ANZ’s Return to Work Program (RTW) is designed for people who have taken a career break and would like help transitioning back into the workforce. It aims to empower women to reignite their careers and is an opportunity to inspire thousands more, driving gender equality in the tech workforce.

In the program’s inaugural year, 650 people applied from all over the world. Some had recently migrated to Australia, others were mums and dads who had taken career breaks to look after kids or elderly family members, even entrepreneurs who had their own businesses and were looking to make a change had applied.

Two years on from the commencement of this program, ANZ has retained most participants and launched new programs in Australia, New Zealand and India - more than doubling application numbers.

Bolanle Ugbode relocated from the East Coast of the US to Australia for her husband’s job with their four-year-old daughter in tow. After a few months settling in, Bolanle became pregnant with a second daughter. From a career perspective it was all down-hill from there – she experienced the longest job search of her life.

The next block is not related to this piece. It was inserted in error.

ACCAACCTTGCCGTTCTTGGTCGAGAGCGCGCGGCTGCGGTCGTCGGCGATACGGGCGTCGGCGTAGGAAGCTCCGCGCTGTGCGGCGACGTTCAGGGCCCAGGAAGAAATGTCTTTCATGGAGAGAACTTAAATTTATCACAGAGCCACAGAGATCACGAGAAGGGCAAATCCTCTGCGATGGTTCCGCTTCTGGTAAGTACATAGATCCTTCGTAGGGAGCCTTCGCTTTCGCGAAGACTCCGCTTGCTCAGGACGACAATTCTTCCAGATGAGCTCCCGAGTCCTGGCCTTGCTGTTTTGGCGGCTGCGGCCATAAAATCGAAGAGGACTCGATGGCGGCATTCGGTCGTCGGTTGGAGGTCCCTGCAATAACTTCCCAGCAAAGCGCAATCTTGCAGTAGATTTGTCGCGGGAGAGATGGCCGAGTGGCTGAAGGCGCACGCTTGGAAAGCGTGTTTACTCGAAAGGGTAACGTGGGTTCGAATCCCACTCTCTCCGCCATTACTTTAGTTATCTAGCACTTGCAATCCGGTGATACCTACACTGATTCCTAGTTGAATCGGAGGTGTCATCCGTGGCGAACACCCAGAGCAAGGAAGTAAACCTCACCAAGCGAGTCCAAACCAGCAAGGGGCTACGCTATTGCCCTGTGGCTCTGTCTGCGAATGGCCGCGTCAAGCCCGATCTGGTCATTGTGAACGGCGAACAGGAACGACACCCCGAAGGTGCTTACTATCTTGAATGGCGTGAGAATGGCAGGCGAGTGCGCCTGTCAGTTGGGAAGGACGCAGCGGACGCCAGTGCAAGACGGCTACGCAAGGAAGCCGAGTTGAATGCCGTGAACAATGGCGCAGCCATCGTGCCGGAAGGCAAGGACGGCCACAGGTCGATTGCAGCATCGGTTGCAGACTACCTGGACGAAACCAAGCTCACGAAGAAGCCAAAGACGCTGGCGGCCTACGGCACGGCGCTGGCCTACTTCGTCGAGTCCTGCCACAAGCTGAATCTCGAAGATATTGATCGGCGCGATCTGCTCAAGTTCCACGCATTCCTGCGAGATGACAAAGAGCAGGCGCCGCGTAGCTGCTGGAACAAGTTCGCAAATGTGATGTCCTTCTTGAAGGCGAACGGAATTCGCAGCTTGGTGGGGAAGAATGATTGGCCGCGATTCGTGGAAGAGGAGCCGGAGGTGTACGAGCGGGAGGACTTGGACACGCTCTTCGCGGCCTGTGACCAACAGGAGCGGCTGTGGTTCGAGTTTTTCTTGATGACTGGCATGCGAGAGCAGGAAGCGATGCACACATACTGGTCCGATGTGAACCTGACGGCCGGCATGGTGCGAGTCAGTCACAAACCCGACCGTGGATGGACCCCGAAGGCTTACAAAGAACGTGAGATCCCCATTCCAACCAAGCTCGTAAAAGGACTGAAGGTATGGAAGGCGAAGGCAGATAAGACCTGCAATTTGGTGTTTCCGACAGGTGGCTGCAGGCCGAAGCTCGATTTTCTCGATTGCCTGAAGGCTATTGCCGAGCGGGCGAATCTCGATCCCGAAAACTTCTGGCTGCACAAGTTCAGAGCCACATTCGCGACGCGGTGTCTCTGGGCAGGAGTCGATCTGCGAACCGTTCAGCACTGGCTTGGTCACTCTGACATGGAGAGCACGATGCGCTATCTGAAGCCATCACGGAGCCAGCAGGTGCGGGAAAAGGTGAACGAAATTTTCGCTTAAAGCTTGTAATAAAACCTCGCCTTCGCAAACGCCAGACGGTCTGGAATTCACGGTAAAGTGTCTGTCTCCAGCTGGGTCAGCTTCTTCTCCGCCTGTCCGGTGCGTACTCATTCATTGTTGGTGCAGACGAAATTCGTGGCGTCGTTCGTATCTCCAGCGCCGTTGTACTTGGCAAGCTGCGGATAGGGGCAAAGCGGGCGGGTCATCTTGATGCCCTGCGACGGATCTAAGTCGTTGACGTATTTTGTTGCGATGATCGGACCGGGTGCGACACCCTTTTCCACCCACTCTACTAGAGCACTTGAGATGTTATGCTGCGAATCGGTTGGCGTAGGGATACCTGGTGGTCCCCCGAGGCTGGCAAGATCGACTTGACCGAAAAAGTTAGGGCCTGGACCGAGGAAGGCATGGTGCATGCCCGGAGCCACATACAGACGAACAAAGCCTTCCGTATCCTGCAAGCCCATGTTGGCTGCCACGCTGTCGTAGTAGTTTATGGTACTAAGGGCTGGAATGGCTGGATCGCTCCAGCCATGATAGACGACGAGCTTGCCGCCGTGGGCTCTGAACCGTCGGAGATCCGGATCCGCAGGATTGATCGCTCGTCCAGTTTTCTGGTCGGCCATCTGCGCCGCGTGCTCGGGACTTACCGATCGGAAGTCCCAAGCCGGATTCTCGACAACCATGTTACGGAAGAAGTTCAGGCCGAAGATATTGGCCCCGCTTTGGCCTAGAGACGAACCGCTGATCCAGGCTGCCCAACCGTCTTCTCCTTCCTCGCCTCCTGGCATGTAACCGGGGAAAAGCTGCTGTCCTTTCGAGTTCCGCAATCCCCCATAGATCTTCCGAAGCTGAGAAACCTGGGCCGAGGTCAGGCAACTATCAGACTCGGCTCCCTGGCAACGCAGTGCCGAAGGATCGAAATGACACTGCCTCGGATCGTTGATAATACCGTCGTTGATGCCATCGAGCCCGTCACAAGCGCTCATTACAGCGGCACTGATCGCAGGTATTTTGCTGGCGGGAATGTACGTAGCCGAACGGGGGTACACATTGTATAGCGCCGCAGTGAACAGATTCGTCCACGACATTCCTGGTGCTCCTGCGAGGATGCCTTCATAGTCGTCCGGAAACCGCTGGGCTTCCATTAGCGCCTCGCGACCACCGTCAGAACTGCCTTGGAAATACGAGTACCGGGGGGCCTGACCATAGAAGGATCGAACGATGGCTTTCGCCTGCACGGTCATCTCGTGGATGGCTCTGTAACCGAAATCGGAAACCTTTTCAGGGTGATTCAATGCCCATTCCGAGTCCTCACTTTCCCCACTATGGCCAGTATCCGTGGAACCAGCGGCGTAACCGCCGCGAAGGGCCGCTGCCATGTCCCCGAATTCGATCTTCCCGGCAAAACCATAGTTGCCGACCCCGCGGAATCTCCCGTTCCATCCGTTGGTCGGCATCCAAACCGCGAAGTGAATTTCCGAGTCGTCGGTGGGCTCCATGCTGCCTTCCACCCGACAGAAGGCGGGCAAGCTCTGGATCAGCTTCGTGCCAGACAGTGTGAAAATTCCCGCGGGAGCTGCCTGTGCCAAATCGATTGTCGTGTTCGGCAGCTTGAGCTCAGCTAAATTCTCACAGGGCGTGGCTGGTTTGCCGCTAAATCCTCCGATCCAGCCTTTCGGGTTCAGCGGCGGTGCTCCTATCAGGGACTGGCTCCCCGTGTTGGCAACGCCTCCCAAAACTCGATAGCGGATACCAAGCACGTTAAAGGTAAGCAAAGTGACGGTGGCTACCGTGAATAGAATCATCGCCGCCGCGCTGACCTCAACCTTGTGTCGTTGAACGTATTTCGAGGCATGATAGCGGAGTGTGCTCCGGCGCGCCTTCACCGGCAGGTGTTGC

Ugbode was told by a well-intended colleague that she should consider changing her name to something more European as it may generate more opportunities. After briefly considering it, she realised that if she had to change a significant part of herself to become more appealing to an organisation then it wasn’t the organisation she would want to work for.

Long job searches and rejections made Ugbode start to imagine she was just not enough – when of course she was. She believes the opportunity at ANZ found her and encouraged her to bring her whole self to work.

“I can embrace who I am as a Black woman, a mother, an African-American. I’m able just to show up as who I am and I’m here ready to work.”

Hear from other women who joined ANZ’s inaugural Return to Work Program in 2019 here.

Carina Parisella is Workforce Tribe Lead at ANZ

The views and opinions expressed in this communication are those of the author and may not necessarily state or reflect those of ANZ.